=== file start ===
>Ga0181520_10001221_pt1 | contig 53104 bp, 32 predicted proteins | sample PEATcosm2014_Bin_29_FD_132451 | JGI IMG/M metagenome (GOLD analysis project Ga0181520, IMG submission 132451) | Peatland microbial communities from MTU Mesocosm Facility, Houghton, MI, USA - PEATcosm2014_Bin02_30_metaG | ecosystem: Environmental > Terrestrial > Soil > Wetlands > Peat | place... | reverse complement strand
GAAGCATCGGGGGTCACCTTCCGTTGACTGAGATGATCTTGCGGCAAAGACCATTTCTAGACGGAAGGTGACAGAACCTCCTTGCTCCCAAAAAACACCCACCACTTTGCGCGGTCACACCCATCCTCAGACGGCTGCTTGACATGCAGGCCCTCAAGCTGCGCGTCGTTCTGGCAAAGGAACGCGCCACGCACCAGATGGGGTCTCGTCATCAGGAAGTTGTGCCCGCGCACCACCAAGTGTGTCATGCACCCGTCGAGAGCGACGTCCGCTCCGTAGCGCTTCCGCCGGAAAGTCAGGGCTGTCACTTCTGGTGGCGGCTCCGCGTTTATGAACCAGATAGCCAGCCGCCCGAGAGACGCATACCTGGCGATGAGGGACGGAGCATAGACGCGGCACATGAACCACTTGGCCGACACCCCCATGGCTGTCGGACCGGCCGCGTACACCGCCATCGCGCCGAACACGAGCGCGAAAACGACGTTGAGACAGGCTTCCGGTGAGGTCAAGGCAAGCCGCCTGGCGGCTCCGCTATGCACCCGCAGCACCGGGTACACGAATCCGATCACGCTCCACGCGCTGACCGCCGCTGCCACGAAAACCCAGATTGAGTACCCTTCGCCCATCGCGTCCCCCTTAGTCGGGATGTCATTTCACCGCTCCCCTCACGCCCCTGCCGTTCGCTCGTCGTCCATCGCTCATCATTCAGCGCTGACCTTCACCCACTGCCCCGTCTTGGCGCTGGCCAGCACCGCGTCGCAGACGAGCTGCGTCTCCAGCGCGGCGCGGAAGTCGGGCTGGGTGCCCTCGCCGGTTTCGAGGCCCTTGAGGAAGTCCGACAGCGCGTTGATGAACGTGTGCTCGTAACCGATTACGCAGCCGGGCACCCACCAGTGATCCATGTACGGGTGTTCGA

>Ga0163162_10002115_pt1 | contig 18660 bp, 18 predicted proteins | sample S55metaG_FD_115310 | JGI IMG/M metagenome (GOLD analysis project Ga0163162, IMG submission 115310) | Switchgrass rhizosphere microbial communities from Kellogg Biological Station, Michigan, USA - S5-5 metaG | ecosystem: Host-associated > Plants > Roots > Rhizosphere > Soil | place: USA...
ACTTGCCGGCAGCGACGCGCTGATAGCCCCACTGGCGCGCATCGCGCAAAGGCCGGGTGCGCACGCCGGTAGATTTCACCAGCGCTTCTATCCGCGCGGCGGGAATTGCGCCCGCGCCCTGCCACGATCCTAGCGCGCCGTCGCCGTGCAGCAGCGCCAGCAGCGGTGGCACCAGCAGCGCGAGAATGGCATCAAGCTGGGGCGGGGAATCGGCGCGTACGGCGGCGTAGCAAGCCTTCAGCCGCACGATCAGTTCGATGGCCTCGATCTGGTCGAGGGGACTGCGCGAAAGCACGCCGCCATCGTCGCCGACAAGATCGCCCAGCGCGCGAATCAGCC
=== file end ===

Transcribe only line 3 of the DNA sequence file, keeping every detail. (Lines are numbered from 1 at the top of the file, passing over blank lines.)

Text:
>Ga0163162_10002115_pt1 | contig 18660 bp, 18 predicted proteins | sample S55metaG_FD_115310 | JGI IMG/M metagenome (GOLD analysis project Ga0163162, IMG submission 115310) | Switchgrass rhizosphere microbial communities from Kellogg Biological Station, Michigan, USA - S5-5 metaG | ecosystem: Host-associated > Plants > Roots > Rhizosphere > Soil | place: USA...